Jiu-jitsu is frustrating, man. It takes a — shall we say, unique? — type of person to willingly pay a significant chunk of money every month to show up and get beat up by other people who are paying for the same thing. The deeper you get into it, the more you compete, the worse you get beat up, the more tempting it can be to stop showing up.
There are plenty of reasons people quit jiu-jitsu, whether it’s for a lack of time or money, or they simply just aren’t getting the same enjoyment out of it that they used to. And let’s face it — as much as we like to proclaim that jiu-jitsu is for everyone, there are a lot of people out there who simply aren’t cut out for it. That’s fine. But if you have one foot out the door and find yourself dragging the other one, consider these options before you cancel your membership.
Take some time off. A lot of hardcore BJJ enthusiasts will tell you that this is a bad idea, but it can really help you figure out your true feelings for the sport. Even the hobbies you really enjoy can burn you out, and if you don’t have any major goals on the horizon, taking a week or two (or even a month or two) away from the gym can give you the break you’re looking for and also the space you need to figure out if jiu-jitsu is really your thing. Some people go a little crazy when they can’t train a few days in a row; others realize that they don’t really miss it at all. Yes, a “break” can easily turn into “full-on quitting” if you let it, but the point is that you don’t have to make a major decision right off the bat, especially if your academy charges you for breaking your contract.
Mix things up. Jiu-jitsu is, for many of us, the thing that breaks up the monotony of eat-sleep-work. But even training can become part of a rut if you’re doing the same thing day in, day out. Attend open mats at other academies. Set new goals for yourself. If your schedule permits, attend a morning class instead of an evening class, or vice versa. The boredom you feel with jiu-jitsu might not be an indication of your overall feelings toward the sport, but simply your current routine.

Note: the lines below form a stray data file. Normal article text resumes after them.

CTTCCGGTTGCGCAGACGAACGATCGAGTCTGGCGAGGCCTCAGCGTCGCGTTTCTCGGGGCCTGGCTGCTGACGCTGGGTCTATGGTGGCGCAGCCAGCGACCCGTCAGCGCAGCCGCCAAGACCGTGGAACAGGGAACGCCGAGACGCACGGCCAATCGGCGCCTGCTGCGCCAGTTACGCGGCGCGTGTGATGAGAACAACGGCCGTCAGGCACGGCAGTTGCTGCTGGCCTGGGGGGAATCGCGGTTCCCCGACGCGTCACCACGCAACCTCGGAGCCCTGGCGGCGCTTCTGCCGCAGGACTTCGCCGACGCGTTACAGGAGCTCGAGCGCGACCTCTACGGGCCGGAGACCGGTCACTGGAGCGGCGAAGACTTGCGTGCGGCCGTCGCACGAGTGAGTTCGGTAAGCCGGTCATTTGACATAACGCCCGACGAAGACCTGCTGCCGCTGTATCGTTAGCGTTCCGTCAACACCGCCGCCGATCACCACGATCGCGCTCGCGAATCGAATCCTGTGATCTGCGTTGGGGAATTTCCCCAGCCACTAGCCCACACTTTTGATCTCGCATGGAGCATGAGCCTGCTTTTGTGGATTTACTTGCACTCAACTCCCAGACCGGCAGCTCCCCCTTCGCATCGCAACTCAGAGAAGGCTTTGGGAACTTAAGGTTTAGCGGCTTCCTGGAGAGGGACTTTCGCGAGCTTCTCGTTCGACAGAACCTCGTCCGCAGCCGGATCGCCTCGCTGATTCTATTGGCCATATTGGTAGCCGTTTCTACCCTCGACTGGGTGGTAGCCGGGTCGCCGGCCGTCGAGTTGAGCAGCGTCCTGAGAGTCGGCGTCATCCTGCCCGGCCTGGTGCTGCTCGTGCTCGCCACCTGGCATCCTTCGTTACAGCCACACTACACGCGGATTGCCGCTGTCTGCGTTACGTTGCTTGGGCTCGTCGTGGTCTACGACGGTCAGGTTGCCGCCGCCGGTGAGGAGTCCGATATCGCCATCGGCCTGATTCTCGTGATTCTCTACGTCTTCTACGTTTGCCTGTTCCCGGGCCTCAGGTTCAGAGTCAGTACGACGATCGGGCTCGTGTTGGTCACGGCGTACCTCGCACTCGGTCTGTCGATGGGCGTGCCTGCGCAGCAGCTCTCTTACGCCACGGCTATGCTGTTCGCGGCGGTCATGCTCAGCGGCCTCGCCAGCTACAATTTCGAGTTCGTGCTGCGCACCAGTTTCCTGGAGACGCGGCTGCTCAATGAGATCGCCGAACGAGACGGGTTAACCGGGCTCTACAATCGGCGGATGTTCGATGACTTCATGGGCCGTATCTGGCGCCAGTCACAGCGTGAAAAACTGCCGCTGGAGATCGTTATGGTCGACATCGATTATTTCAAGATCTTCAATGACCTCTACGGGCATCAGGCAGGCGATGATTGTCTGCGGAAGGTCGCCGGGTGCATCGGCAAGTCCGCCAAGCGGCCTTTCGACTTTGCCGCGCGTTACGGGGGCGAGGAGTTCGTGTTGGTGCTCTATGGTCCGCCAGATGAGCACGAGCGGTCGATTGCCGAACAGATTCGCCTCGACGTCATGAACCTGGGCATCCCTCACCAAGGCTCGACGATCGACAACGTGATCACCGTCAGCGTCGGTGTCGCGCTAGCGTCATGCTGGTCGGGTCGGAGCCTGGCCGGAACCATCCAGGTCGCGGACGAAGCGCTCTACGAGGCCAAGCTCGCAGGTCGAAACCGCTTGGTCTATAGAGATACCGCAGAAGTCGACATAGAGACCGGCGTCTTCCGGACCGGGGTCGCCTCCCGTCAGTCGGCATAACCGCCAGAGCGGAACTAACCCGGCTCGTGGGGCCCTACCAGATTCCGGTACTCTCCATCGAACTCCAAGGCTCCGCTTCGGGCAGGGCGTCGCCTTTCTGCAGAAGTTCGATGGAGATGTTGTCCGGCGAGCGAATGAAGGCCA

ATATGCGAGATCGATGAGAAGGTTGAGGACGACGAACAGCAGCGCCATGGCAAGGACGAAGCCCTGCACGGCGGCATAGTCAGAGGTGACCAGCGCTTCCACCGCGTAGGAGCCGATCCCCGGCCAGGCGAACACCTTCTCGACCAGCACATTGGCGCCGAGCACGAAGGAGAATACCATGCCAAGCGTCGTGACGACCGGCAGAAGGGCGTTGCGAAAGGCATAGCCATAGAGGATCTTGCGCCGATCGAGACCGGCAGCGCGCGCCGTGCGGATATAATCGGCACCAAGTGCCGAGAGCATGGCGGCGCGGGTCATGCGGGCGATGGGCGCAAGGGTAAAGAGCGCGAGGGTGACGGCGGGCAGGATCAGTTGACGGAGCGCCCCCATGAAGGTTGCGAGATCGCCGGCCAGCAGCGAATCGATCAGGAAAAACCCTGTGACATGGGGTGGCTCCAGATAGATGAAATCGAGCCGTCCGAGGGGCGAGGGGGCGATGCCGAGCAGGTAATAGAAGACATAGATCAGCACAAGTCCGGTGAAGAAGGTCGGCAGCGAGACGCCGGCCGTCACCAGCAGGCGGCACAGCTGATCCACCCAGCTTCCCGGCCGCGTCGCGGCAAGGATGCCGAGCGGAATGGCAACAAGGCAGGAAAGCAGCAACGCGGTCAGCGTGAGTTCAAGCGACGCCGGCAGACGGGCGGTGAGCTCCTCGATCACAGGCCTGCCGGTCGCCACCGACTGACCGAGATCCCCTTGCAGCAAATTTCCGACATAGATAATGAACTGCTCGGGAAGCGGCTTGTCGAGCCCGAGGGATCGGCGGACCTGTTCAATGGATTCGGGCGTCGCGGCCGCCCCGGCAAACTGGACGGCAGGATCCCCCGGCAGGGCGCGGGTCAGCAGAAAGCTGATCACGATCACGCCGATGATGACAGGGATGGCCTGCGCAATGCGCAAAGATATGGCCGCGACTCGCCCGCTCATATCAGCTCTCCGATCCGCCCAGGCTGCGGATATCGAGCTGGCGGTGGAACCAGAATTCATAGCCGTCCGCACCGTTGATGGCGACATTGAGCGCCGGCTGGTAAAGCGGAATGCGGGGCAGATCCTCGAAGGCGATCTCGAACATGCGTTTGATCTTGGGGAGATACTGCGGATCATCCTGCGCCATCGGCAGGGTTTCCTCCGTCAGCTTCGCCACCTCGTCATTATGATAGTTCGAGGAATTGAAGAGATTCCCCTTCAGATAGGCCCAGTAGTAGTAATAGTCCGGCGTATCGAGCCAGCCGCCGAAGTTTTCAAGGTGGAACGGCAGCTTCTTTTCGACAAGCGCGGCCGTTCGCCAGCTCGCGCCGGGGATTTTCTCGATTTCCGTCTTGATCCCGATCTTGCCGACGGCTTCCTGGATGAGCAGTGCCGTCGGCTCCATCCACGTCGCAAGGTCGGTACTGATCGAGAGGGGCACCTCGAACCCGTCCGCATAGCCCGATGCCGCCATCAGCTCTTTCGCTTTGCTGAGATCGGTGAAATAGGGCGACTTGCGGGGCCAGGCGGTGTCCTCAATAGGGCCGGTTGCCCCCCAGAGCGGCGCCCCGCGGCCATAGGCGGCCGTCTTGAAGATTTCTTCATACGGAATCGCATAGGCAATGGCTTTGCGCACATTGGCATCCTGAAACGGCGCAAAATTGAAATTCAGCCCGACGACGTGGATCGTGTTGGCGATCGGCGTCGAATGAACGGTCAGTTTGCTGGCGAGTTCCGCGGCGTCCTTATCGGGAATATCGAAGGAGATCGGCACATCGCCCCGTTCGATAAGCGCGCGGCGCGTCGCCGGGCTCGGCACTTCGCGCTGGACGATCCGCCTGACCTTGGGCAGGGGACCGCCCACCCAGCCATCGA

Work out a deal with your coach. Money is an issue that’s often hard to work around, especially if you’re not the only person who depends on your income. However, any decent coach will understand that money sometimes gets tight, and many will work with you to find a solution until you can afford to pay the full membership price again. Offer up your skills in exchange for membership — consider maintaining the academy’s blog or social media pages, providing photography services, helping with kids’ classes, or performing the timeless service of cleaning the gym. Not every academy owner or instructor can work out such a deal with their students, but if that’s the only reason you’re considering quitting, it’s worth asking — the worst they can say to you is “No.” If all else fails, you can attend the free open mats offered either at your gym or other nearby academies. One day of training per week isn’t much, but it’s a way to keep jiu-jitsu in your life until cash is more readily available.
Get checked for depression. Losing interest in jiu-jitsu alone isn’t a sure sign that you have clinical depression, but a lack of interest in the things that once gave you pleasure is a symptom of possible mental illness. Everyone struggles to find the motivation to get off the couch and head to training once in a while, but if you constantly dread going to class and have no interest in training once you’re there, it’s worth asking yourself if you’re experiencing other symptoms as well. Should your lack of interest be accompanied by fatigue, changes in appetite or sleep patterns, short attention span or memory loss, irritability, and especially suicidal thoughts, schedule a doctor’s appointment as soon as possible to explore possible treatment options.
Consider your gym environment. Sometimes the problem isn’t jiu-jitsu, but the place you’re training. A bad coach or toxic academy culture can have a massive impact on your attitude towards training, and sometimes all it takes to completely change your feelings is to switch gyms. If you feel uncomfortable around or even scared of the people you train with, it’s time to look elsewhere. Even if your instructor and teammates are perfectly nice people, you might just not have “chemistry” with them. Visit a few other gyms around you if the option’s available, and ask yourself if you’d feel more comfortable training there instead. It’s important to train in a place where the people surrounding you are working towards the same goals and have the same mentality that you do.
These possible solutions don’t cover everyone’s reasons for wanting to quit, but they’re worth trying out if you’re not sure if you should stay or go. With all the amazing benefits jiu-jitsu can offer, it’s worth trying out every potential fix before throwing in the towel forever.